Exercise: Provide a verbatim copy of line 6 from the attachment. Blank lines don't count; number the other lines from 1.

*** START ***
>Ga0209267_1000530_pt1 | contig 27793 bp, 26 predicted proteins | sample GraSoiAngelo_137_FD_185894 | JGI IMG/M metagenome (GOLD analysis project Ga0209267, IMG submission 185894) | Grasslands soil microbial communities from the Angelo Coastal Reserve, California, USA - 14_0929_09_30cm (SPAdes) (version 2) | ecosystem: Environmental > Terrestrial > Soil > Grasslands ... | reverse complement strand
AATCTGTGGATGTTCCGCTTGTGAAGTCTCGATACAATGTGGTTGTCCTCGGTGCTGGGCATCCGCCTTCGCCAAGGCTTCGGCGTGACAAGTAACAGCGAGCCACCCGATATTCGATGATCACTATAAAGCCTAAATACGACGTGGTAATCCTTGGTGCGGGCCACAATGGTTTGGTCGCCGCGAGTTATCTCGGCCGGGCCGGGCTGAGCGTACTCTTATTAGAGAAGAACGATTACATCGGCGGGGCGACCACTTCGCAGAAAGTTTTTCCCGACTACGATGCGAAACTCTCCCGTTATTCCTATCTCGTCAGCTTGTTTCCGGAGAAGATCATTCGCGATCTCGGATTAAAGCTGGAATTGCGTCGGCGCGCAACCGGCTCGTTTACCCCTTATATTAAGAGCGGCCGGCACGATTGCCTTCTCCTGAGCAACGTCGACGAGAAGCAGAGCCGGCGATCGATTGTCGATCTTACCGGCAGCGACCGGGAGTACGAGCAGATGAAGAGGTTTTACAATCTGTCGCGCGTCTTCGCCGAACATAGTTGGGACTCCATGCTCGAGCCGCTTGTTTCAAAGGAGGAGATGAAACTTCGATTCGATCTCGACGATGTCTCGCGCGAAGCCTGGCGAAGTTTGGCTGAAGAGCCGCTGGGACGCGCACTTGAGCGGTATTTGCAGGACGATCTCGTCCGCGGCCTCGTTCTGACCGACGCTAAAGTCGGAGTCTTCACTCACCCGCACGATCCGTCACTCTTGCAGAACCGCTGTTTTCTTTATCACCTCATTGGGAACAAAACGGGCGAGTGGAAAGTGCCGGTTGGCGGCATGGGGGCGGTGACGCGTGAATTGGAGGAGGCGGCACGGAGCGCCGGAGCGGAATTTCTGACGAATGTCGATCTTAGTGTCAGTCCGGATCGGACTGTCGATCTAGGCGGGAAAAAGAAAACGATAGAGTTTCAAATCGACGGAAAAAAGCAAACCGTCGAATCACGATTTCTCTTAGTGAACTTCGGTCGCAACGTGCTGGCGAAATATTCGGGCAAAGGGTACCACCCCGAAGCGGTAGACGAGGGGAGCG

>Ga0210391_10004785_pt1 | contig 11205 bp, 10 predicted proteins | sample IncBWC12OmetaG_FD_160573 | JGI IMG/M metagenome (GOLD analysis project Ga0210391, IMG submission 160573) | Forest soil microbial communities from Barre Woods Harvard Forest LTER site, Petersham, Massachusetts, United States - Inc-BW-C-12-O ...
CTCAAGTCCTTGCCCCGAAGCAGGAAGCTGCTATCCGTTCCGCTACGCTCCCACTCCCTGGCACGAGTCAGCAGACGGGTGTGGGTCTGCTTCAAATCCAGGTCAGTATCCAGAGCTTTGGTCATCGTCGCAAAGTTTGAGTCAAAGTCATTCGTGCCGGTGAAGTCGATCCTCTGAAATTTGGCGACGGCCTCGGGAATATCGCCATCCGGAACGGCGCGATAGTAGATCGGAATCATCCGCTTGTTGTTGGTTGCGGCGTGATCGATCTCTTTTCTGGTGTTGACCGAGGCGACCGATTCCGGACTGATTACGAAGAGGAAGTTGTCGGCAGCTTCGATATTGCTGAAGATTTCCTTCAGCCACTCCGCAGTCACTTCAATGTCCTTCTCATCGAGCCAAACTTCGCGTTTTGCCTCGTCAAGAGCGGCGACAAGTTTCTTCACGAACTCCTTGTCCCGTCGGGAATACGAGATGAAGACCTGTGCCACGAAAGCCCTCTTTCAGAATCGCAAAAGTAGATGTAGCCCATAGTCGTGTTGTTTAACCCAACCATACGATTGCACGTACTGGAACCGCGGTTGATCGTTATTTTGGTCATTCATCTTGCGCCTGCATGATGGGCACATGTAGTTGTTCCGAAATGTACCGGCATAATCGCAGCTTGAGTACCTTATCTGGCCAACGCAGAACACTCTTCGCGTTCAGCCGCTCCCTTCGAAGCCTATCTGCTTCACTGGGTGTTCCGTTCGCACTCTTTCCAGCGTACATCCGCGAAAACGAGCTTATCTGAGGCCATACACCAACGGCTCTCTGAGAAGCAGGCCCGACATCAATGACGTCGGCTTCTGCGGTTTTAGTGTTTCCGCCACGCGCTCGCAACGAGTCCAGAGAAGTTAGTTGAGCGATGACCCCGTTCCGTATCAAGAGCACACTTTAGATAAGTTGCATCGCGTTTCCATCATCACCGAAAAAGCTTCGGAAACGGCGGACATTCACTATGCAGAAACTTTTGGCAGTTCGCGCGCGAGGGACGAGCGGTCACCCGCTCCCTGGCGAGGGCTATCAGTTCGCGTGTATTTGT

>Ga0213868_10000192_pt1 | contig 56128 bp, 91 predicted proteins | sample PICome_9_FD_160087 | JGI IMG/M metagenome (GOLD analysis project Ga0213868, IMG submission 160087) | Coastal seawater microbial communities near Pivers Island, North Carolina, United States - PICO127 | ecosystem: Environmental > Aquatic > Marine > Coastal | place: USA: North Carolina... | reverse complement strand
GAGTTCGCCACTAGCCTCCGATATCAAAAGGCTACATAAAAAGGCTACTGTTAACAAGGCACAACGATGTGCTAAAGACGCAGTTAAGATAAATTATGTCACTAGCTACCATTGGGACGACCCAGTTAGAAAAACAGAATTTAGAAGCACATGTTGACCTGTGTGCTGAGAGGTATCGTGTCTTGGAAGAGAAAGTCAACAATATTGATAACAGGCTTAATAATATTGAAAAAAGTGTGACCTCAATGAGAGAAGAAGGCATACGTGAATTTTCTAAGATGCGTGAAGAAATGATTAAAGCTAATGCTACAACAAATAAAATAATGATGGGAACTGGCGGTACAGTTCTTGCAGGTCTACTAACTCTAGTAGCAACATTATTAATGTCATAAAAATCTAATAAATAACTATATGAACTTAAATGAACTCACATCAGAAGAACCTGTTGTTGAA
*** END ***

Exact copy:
GAGTTCGCCACTAGCCTCCGATATCAAAAGGCTACATAAAAAGGCTACTGTTAACAAGGCACAACGATGTGCTAAAGACGCAGTTAAGATAAATTATGTCACTAGCTACCATTGGGACGACCCAGTTAGAAAAACAGAATTTAGAAGCACATGTTGACCTGTGTGCTGAGAGGTATCGTGTCTTGGAAGAGAAAGTCAACAATATTGATAACAGGCTTAATAATATTGAAAAAAGTGTGACCTCAATGAGAGAAGAAGGCATACGTGAATTTTCTAAGATGCGTGAAGAAATGATTAAAGCTAATGCTACAACAAATAAAATAATGATGGGAACTGGCGGTACAGTTCTTGCAGGTCTACTAACTCTAGTAGCAACATTATTAATGTCATAAAAATCTAATAAATAACTATATGAACTTAAATGAACTCACATCAGAAGAACCTGTTGTTGAA